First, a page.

This has, frankly, been more difficult than I would have hoped while working full-time at CBC, amongst other commitments. My goals have had to shift a bit and have been honed down to be more feasible than they previously were.
Right now, my goals:
Jul 24: Have a fully cemented idea of interviews and events, present to April.
Jul 29: Begin interviews and collecting videos of events.
Aug 5 – 30: Do at least 2 interviews each week to begin. Go to housing events, go to Abegweit First Nation, etc.
Sept: Begin editing disparate pieces.
Oct: Work on refining those pieces, also chase additional interviews or information I’ve missed.
Nov: Begin constructing website.
Dec: Start pulling pieces onto website into first workable draft for end of the month.
Jan-May: Work on fully refining the piece to present at end of May.
Bibliography & Source List
Official Leader of the Opposition
Cell phone (private number)
Premier of PEI
902 368 4400
Youth Leader, Abegweit First Nation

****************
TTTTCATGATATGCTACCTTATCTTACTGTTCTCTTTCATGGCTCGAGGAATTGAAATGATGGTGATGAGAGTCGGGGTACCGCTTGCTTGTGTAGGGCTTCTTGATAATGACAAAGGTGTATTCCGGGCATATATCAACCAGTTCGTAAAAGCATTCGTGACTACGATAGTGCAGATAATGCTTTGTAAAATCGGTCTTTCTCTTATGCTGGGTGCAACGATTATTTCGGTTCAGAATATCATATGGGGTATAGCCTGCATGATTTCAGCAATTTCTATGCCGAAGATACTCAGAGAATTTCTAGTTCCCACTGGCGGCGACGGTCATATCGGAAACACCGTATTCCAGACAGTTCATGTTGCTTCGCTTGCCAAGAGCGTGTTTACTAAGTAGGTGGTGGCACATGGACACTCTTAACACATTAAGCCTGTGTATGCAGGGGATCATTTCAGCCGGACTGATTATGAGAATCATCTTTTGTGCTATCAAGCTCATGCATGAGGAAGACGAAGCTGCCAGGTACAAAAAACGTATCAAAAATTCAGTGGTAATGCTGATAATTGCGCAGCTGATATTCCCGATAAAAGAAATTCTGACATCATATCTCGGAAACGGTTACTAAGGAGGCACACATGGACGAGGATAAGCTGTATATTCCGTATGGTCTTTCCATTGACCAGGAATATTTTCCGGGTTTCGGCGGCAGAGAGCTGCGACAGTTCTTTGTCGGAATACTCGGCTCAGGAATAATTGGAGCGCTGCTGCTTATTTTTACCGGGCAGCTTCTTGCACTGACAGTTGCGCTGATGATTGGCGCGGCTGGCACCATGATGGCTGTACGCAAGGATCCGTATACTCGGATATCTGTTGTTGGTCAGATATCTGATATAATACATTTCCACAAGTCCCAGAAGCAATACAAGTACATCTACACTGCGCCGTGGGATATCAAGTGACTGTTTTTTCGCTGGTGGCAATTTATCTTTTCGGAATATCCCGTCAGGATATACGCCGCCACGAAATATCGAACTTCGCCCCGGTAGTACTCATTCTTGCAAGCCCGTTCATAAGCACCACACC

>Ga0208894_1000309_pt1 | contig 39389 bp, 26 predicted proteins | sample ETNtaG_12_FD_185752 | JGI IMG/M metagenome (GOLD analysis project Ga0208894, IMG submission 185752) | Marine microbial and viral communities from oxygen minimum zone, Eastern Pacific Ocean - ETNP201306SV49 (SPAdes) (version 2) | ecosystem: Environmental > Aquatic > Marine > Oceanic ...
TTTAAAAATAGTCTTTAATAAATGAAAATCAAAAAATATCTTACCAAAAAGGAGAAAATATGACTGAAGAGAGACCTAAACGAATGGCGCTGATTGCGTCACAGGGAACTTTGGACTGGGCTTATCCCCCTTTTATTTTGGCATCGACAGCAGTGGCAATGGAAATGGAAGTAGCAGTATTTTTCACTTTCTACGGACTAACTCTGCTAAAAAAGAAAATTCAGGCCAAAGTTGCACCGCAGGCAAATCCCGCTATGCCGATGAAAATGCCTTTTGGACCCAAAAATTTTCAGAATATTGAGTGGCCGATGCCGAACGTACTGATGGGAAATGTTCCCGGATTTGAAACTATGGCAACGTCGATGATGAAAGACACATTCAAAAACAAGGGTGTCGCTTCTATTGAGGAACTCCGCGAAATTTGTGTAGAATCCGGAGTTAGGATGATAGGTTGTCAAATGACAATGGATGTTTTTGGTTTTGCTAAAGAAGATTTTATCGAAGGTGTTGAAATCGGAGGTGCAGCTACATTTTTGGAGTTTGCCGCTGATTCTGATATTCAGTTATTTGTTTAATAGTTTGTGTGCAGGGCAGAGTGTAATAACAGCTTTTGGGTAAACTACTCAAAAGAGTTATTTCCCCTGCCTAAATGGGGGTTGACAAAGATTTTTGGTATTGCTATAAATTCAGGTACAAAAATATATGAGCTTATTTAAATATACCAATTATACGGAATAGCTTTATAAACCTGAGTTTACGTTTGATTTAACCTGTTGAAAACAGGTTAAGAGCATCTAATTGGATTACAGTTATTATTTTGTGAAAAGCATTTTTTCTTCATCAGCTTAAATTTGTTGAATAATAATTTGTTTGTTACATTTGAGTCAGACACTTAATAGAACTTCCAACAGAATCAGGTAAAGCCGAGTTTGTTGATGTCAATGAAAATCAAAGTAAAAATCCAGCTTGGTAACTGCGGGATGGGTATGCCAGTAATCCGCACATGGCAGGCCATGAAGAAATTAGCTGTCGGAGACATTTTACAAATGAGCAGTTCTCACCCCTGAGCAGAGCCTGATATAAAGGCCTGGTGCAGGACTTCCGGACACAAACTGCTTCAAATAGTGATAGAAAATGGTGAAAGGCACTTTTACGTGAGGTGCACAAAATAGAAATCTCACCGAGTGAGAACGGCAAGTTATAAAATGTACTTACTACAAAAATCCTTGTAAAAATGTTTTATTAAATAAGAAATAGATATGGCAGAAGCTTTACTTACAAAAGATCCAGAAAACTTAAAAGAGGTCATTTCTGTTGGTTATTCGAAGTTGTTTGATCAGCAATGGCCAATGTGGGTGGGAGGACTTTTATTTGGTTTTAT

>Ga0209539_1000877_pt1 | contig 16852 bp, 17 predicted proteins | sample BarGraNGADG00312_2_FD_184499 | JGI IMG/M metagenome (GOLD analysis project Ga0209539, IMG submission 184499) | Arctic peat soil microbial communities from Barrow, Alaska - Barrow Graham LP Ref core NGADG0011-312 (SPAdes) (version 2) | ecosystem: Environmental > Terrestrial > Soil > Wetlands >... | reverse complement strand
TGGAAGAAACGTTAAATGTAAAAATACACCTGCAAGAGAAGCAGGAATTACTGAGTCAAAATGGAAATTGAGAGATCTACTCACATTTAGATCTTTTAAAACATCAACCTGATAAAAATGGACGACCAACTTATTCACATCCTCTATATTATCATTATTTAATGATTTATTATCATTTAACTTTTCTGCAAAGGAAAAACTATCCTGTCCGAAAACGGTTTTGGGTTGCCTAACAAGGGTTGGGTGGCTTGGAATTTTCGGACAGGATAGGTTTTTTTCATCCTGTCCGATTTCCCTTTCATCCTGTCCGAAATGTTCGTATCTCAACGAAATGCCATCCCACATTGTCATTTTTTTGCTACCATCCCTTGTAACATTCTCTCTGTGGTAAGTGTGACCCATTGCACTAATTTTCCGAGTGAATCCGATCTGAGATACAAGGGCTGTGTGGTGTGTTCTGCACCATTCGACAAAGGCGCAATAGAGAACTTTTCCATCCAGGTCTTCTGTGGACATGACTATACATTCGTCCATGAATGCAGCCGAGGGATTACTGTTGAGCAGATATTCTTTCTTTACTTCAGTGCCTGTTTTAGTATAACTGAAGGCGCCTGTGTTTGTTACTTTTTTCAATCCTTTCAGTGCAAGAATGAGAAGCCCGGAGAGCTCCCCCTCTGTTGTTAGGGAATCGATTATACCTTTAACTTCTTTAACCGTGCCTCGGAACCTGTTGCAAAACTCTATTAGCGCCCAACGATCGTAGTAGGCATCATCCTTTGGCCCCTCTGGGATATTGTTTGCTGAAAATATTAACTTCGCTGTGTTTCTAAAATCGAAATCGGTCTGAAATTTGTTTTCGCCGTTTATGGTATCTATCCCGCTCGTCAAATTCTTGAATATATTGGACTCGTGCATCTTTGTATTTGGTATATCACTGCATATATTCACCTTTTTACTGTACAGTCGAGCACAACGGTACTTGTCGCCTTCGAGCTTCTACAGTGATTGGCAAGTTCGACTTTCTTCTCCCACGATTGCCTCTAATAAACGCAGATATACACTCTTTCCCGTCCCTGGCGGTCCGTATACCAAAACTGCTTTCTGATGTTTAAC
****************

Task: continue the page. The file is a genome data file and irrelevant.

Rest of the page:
902 393 9002
PEI Fight for Affordable Housing
Spoken through Facebook Messages
City Planner, Charlottetown
Counsellor, Career Development Services
Private cell number
Economics Professor, UPEI
Manager, Youth Services, Newcomers Association
Contacted through Twitter
“Tragedy and politics…” by Justin Ling https://www.nationalobserver.com/2019/04/22/features/tragedy-and-politics-prince-edward-island
Canadian Mortgage and Housing Corporation
What created Charlottetown’s housing crisis? – from CBC PEI
“P.E.I. is losing ground…” from the Toronto Star
Islanders in Toronto Facebook Group
Abegweit First Nation